Title: Becoming civilized | Buffalo Bill's Sioux Chieftains Show the Influences of Travel

Periodical: The Washington Post

Date: April 16, 1907

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BECOMING CIVILIZED.

Buffalo Bill's Sioux Chieftains Show the Influences of Travel.

From the New York Times.

The last complement of Indians for Buffalo Bill's Wild West show, which opens in the Madison Square Garden next week, passed through town yesterday on their way to Bridgeport, Conn., where the outfit is assembling. There were a hundred Sioux warriors fifteen squaws, and as many pappooses. They came from the Pine Ridge and Rosebud agencies, in South Dakota, where they had been chosen by Scout Bill McCune.

They first appeared on the public view early last evening in the Erie station, in Jersey City, where, alighting from a train, they sprinted for a ferryboat. A number of commuters hastening in to "sacred concerts" were likewise engaged.

"The Indian is rapidly becoming civilized," panted a commuter who was running beside Iron Tail and William Sitting Bull, the principal chiefs.

On the way over the Indians divided naturally into groups, the principal chiefs being with Rocky Bear. Four of those in the outfit have become fast friends. They were with the show during its four years European trip. When they first returned to these shores they showed slight traces of foreign accent. This, however, has been abandoned and they are now citizens of the world.

"I believe, after a casual survey of Europe," said Young-Man-Not-Afraid-of-a-Thirst, one of the globe trotters, "that the highest ideal of civilization finds its individual embodiment in that man who speaks each language as though he were a native. You see, my English is without fault, my French is better, but I've forgotten my Indian."

"I quite agree with you," said Standing Bill, another of the four, so named because he sympathetically forgives the European fad of letting bills stand, "but each time I return to my native land I see anew the errors of our boasted American civilization. We are too commercial over here. We give up too much of our minds toward the seeking of mineral things. Art we leave to Europe. All things are on a commercial basis. If a man fails in business, we call him a 'failure,' when in true character and right living he may be anything but a failure."

John Bull-Bear, another of the world citizens, who occasionally takes a flier in Wall street, announced that he had something to say on the traction situation.

"I have made a careful comparative study of the modes of traction abroad," he said, "especially with such as have to do with the transportation of persons within a great city. I should strongly advise the investing public to invest in the London underground in preference to our own subway. Over there the cars are fireproofed by a liberal use of asbestos, while here even the steel cars would burn inside. But I will say that our tunnel excavators are showing rare resource in their recent work."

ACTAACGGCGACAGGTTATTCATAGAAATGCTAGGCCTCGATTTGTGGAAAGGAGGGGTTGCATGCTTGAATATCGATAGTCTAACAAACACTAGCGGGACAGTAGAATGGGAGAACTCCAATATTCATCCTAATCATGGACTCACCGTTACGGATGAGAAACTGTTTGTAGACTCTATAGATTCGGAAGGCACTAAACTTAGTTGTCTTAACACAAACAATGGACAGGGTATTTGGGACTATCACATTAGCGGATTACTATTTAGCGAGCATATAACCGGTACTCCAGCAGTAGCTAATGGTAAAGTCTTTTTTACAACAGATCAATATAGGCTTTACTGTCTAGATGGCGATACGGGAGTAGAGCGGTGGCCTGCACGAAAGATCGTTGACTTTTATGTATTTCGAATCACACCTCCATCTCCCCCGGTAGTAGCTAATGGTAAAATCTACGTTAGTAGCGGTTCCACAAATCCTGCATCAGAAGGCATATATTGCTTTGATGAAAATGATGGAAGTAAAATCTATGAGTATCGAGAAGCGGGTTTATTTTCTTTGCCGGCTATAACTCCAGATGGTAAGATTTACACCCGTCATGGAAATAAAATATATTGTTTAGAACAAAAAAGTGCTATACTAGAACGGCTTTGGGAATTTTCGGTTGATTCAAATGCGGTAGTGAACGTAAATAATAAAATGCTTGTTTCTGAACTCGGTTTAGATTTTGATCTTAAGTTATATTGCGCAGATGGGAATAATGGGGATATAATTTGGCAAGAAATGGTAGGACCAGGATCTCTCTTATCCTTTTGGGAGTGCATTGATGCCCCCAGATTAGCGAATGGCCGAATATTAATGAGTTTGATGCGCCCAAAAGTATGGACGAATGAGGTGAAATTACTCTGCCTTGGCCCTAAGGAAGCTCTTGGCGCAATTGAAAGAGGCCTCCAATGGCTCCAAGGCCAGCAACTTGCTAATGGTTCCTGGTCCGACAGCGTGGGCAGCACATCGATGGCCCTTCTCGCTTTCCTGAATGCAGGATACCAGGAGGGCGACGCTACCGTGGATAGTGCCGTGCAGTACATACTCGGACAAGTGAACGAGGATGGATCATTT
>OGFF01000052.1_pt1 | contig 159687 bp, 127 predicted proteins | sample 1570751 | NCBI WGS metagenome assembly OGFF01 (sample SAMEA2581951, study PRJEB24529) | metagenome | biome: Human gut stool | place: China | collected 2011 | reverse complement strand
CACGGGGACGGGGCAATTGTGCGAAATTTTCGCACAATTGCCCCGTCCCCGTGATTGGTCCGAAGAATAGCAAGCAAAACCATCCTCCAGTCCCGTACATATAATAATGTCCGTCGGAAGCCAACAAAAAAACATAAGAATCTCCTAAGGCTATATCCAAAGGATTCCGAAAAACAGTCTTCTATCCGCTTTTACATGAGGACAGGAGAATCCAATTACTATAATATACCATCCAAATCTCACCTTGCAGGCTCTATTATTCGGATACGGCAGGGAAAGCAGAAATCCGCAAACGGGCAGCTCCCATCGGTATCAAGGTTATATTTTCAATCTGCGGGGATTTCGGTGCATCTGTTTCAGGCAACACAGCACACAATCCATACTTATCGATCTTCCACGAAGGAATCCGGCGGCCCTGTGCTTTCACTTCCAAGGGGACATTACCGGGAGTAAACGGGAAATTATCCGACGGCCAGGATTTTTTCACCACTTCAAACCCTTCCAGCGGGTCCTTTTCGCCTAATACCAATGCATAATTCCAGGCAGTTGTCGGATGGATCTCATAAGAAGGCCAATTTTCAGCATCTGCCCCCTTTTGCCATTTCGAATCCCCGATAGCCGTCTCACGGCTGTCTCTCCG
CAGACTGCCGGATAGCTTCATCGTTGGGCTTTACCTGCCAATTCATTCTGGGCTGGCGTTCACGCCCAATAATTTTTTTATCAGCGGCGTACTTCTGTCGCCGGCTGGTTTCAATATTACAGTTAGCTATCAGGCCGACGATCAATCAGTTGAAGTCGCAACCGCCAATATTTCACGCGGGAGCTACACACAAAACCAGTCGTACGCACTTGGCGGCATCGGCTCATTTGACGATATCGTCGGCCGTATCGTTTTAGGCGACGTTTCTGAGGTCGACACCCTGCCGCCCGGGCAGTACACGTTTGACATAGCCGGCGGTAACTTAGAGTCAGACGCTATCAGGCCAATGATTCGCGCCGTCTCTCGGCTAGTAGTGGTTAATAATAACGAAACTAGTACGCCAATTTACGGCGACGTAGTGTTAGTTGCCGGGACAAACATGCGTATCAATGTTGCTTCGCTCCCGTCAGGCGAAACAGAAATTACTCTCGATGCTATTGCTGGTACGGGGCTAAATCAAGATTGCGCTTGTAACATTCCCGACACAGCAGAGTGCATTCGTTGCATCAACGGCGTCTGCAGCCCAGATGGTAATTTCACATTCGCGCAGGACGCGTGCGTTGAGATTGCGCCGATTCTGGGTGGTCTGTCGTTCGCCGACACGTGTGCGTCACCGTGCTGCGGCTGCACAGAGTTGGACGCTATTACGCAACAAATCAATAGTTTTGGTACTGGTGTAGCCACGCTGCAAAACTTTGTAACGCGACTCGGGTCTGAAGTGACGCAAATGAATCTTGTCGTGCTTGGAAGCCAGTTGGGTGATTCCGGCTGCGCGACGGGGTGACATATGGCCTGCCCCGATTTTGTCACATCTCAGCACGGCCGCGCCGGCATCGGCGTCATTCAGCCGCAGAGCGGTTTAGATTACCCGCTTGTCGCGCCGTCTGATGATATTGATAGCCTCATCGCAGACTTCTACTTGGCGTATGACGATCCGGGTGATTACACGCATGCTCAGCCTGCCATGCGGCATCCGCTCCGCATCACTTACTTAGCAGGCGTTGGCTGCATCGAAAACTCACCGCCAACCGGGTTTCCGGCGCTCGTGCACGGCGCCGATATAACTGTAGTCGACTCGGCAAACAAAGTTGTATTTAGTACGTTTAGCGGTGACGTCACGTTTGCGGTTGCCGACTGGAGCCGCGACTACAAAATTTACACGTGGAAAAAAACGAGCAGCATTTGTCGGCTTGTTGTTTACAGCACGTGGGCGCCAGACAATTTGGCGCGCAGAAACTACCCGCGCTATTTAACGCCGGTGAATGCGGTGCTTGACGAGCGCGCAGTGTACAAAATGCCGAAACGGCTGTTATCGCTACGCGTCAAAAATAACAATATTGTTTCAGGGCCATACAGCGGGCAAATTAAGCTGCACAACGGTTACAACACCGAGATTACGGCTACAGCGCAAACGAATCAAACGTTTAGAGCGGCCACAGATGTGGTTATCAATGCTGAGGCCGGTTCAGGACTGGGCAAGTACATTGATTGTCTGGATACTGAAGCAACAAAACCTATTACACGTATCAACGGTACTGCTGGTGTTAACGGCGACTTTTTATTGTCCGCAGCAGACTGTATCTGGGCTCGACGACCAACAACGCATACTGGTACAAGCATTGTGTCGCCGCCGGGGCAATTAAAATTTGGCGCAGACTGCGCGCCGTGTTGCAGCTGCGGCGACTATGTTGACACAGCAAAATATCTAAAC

While Young-Man-Not-Afraid-of-a-Thirst and Standing Bill were arguing warmly as to the proper length of time a truffled grouse should be cooked, the boat was made fast to her slip.

Prodded by the scouts, the Sioux were urged off the deck. On the shore at Twenty-third street two large sightseeing automobiles labeled "Seeing New York" were in waiting. The four, with other Indians, mounted together into one of them and the two machines went east through Twenty-third street.

All of the Sioux, except the cosmopolitan four, had never left their reservations before. So they put the autos to the use for which they were originally intended.

The sight of the Pennsylvania series of excavations moved Standing Bill to comment.

"Why, four years ago," he said, "I had the tip, that the Pennsylvania people in turn, but I didn't believe it. Besides, I was pretty deep in Swamphurst and Lonesomehurst properties. I have just dropped a few, from the looks of things."

"Never mind," said Young-Man-Not-Afraid-of-a-Thirst, with biting irony. "This spring you can buy one of the Harriman railway properties cheap and develop it."

In Broadway, the altered appearance of the Gilsey House struck John Bull-Bear.

"By Jove, the Gilsey House has changed hands again," he said.

At the Grand Central station the Sioux were late and were hurried to a train. Young-Man-Not-Afraid-of-a-Thirst was the first to discover that there was no buffet car attached to the train. He already knew there are no "Last Chance" signs in New York.

"It is a beastly oversight," he complained. "Why, I haven't had a thing to eat since morning except a caviar sandwich."

Title: Becoming civilized | Buffalo Bill's Sioux Chieftains Show the Influences of Travel

Periodical: The Washington Post

Date: April 16, 1907

Topic: Show Indians

Keyword: Sioux

People: Iron Tail, or Siŋté Máza, 1842-1916 Sitting Bull, 1831-1890 Standing Bill (Sioux Indian) Young Man Not Afraid of a Thirst (Sioux Indian)

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